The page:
Pro-tip: Although this article focuses on recycling and disposal of batteries, the end of the article has information on how to get rid of your old electronic gadgets like old laptops, phones and cameras too.
We’ve all been there. your gadget stops working because the battery is dead. So, you go out, buy some new ones and change them.
Now, you got an old useless battery in your hand and you’re not sure what to do with it.
On the battery, it clearly states that we shouldn’t throw it in the bin. So, what do we do with them then?
SINGLE USE BATTERIES
Technically, single-use batteries, such as the ones you normally use for your clock, tv remote, flashlights, children’s toys and other small electronics are SAFE to be disposed of in the bin, as long as they aren’t the rechargeable type.
This is because single-use batteries (that don’t contain mercury, a highly poisonous chemical) are now made of common metals that have been deemed non-hazardous.
There is an exception though, all button cell batteries, like those used in watches, and car batteries, are hazardous and should be disposed of like rechargeable batteries (a point we’ll get to later).
HOWEVER, single-use batteries CAN ALSO BE RECYCLED.
There’s a ton of useful materials inside dead batteries, including materials that can be used to make new batteries.
Rechargeable batteries can also be commonly found in the home, in mobile phones, digital cameras, power tools, as well as laptops and other more powerful electronics.
Rechargeable batteries DEFINITELY CANNOT be thrown in your trash.
This is because they contain heavy metals that are hazardous to the environment.
Pro-tip: You can reduce the need for disposing of single-use batteries by buying only rechargeable batteries which can be used over 1,000 times before they become useless (save the environment AND your money!)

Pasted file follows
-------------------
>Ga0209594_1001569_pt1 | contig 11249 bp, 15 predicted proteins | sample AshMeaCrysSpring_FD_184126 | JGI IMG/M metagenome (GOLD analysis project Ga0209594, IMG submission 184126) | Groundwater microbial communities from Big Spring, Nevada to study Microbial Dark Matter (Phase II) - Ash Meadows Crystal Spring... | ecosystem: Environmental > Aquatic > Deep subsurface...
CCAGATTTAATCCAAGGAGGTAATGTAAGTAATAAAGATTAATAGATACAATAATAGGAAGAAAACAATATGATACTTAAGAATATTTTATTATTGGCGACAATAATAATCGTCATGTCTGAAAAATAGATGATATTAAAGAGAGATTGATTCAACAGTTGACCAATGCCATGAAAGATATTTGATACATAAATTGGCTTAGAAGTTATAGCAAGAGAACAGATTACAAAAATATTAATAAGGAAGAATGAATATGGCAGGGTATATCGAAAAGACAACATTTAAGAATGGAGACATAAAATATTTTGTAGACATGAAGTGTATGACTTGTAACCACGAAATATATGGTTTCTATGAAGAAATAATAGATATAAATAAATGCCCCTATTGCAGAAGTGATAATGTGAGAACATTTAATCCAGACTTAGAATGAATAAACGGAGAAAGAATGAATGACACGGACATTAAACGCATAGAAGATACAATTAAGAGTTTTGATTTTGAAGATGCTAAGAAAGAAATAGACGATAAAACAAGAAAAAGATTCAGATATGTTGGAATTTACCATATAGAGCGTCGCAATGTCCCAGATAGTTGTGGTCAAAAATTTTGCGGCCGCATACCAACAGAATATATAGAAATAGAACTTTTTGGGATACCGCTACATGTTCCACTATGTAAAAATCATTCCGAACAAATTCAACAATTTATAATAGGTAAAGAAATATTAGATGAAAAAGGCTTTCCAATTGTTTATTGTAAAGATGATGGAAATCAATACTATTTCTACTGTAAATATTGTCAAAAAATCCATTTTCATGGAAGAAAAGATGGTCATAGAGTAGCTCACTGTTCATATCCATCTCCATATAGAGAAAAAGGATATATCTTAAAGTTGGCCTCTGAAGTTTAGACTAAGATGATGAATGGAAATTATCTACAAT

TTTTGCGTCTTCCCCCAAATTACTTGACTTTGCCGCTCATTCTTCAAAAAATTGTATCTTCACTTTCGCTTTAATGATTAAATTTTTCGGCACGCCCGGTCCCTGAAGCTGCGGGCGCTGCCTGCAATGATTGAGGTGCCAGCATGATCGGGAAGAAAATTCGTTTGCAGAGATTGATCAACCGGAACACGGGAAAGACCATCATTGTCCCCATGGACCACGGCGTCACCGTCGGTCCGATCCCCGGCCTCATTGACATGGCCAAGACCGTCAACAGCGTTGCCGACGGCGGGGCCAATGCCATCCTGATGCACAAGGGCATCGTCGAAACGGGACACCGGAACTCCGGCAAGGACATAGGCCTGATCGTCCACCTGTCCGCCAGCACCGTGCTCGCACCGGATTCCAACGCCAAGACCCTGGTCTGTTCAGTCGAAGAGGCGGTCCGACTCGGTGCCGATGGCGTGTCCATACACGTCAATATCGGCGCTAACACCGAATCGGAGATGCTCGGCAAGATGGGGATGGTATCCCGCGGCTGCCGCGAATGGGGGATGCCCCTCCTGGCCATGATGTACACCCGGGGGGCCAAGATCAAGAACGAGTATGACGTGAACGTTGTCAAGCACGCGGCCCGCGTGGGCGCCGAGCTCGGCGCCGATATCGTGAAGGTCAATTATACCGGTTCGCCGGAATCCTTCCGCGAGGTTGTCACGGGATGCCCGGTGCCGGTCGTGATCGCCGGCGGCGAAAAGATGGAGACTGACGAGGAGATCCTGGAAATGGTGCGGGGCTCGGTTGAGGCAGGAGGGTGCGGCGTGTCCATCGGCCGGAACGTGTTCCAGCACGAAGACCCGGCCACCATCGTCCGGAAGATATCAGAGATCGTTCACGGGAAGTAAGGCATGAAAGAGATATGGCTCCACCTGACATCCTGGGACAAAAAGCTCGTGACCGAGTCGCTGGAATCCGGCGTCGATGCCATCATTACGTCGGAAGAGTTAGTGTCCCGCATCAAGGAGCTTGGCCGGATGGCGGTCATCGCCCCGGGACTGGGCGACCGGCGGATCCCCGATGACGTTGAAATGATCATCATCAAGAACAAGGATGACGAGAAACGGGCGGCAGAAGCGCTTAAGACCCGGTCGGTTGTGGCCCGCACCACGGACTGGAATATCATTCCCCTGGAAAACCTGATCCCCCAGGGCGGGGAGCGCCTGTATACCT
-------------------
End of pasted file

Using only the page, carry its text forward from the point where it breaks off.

Before you take your batteries to the recycling center, you should take a couple of minutes to prep them for safe and convenient recycling.
Prepping single-use batteries:
- Tape the ends with non-conductive clear tape to prevent current transfer (which can lead to accidental fires)
- If you don’t have tape, store them in a plastic or cardboard container in such a way that they can’t move around (kinda like how they’re packed when you buy them).
Prepping rechargeable batteries:
- Remove the batteries from their electronics. Dead laptops have to be recycled separately from their dead batteries. This isn’t required for small electronics like cellphones or iPod’s though.
- Cover the terminals with non-conductive clear tape.
WHERE TO RECYCLE
There are actually a lot of places in Malaysia to send your batteries and old electronics for recycling.
In the Klang Valley, famous places include:
1. IPC Shopping Center
Besides the basic recyclable items, the IPC’s Recyclable Waste Drop Off Station is also a collection point for out-of-life mercury content light bulbs and batteries.
For more info, you can visit their website.
IKEA will actually pick up your old electronic appliances when they deliver your order to your house. You just need to let them know and unplug and prepare your old appliance for pick-up.
Meanwhile, you can drop off your old batteries at their customer service counter, as long as they’re the same type they sell i.e AA, AAA, and rechargeable batteries (they accept all brands, not just the IKEA ones).
They don’t accept car or industrial batteries or any batteries that can pose as a hazard, such as ones that have burst or are leaking.
Their recycling service is completely free.
For more info, you can visit their website.
3. One Utama
One Utama started their e-waste campaign in April 2019, and it allows you to exchange your old batteries and electronics for ONECARD UPoints.
They accept batteries, cameras, tablets, mobile phones, and laptops
For more info you can check out their Facebook post below or visit their Facebook page.
4. Sunway Velocity Mall
Besides the usual paper, metal and plastic, the shopping mall also has recycling bins for electronic waste. All you gotta do is visit the mall and literally chuck it into the recycling bins. Not complicated at all.
5. Outside Klang Valley
If you can’t get to any of these places or live outside the Klang Valley, The Malaysian Communications and Multimedia Commission launched an e-waste recycling initiative in August 2015.
The initiative involved setting up a bunch of e-waste recycling bins ACROSS THE NATION. Seriously, there are bins EVERYWHERE.
For the full list of bin locations according to state, visit their website here.